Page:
During the first part of confinement, Gwladys participated in a collective residency in the 16M2 art space in Fort de France. Since the shops were closed, she was forced to turn this constraint into an opportunity and use an old transparent curtain that was a little frayed as support. So she incorporated the holes of the fabric into her embroidery, a technique she was only just then discovering. The connection was immediate and very quickly her work was very successful. The idea of ​​reparation guided her. And while physically she was repairing the fabric, it was also the health of the world, the bodies of women, history itself, that was being symbolically repaired. In the SHAR residency, Gwladys wanted to give continuity to the embroidery work on two types of support: the first was an unbleached cotton fabric, a little thicker than a canvas, on which she made rough imprints of the erogenous parts of her body. (buttocks, breasts, thighs, crotch) in red ink. On these prints, she subsequently added random embroidery. On photos of fragments of the work, I imagined, with the help of red, that it was drawing a woman’s reproductive system; in front of the whole work, we can see that every figure is pure interpretation. The imprint is indeed that of the artist’s body, but deliberately they are fragmentary imprints whose shape cannot be easily identified and on which the embroidery is applied in a hazardous manner. The large size of the support allowed her to work on the idea of ​​a geography of emotions making an epidermis of the tissue, on which the artist embroidered scars. Fragments of texts add depth to the work and the color red gives them a false air of Chinese characters.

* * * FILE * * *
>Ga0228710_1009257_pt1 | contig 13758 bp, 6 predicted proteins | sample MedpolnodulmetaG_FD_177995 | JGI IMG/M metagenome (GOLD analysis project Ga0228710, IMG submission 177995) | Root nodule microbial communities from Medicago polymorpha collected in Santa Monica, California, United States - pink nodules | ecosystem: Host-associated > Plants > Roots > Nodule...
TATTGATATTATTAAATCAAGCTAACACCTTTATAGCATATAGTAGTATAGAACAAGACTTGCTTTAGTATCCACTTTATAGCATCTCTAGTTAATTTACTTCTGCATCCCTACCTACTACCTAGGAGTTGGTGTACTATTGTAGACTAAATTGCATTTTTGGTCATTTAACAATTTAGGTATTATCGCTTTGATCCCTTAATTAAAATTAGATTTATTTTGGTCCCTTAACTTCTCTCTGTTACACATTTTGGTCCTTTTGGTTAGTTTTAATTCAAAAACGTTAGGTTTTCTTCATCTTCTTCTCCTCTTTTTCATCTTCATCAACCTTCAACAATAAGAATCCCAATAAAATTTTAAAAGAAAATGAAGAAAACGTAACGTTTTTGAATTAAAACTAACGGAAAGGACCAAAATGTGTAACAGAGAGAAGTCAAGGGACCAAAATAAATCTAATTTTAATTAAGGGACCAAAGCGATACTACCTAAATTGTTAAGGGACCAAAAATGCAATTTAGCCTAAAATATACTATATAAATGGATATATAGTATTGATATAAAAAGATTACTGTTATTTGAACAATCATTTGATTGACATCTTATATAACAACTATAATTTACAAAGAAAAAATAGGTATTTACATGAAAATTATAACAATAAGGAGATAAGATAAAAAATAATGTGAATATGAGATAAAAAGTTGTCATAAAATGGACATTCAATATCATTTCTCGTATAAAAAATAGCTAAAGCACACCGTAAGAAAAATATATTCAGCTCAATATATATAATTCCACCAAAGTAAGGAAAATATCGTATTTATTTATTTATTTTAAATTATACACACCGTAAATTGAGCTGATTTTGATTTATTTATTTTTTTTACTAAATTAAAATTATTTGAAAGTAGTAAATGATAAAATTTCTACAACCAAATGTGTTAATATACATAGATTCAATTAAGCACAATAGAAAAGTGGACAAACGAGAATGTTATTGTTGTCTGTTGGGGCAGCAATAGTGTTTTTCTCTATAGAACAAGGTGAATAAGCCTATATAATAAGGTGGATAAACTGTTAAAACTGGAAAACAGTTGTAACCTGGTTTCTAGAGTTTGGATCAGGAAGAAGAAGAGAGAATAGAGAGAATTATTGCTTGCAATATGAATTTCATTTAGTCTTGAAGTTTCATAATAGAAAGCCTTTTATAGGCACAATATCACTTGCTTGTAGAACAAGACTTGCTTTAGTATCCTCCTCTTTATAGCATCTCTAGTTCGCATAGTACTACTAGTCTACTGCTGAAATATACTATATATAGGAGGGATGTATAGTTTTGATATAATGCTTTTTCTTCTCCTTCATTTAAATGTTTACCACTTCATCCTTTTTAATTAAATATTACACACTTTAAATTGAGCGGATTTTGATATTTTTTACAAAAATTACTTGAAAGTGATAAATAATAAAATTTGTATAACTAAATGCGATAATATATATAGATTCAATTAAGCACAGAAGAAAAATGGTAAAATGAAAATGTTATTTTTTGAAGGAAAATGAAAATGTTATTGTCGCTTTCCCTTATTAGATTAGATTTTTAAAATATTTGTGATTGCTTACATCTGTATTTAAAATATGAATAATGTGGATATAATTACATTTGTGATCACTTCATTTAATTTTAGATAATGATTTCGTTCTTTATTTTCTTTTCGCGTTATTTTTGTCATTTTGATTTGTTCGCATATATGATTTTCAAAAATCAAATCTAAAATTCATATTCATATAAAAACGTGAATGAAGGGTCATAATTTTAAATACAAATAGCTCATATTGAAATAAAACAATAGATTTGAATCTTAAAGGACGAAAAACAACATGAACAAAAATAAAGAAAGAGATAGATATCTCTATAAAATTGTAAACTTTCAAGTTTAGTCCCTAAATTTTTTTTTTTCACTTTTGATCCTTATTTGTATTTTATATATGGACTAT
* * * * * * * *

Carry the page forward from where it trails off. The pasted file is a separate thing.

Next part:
The second support was a banana leaf. The confinement once again forced the artist to review her way of creating. Working on a living natural object was a novelty for Gwladys. Laying the leaf flat on a stand, she felt like she had a body on the operating table, ready to respond to a double health emergency: Covid and chlordecone. Find an antidote for the poisoning? Circumscribe it? Talk about it anyway. And always this idea of ​​repair. The leaf is fragile, so the artist wanted to embroider the edges to prevent them from fraying. As she embroidered it, the leaf followed its natural process of deterioration, which the artist documented in photographs. The intense red magnifies the wound as the leaf gently rots. A first draft, beautiful and moving, which resonates with a poem by Brazilian Cristiana Sobral that I have only just discovered:

I have an incandescent scar of pain
But it’s only inside
Outside I drew a flower

– Matilde dos Santos – Historian, art critic and independent curator

Appreciation to the partners of the CATAPULT programme: The American Friends of Jamaica, Kingston Creative and Fresh Milk.

The SHAR participants described their experiences in blogs that you can read on the Fresh Milk platform here.


For further information:

Artist Gwladys Gambie’s website: http://gwladysgambie.blogspot.com/

Website of the artist Florine Démosthène: https://florinedemosthene.com/home.html

On the performance White shoes by Nona Faustine: https://africanah.org/nona-faustine-white-shoes-project/

On Rosana Paulino and other women artists of Brazil and the Caribbean: https://aica-sc.net/2018/01/28/femmes-artistes-noires-bresiliennes-et-caribeennes-defier-linvisibilite/

CATAPULT Stay Home Artist Residency Blogs – Issue 2, Vol. 3 & 4

The CATAPULT Stay Home Artist Residency (SHAR) provides opportunities for 24 cultural practitioners from the English, French, Spanish and Dutch speaking Caribbean to be supported while safely remaining in their studios/work-spaces, each of whom will receive a $3,000 USD stipend to produce work over a two-month period.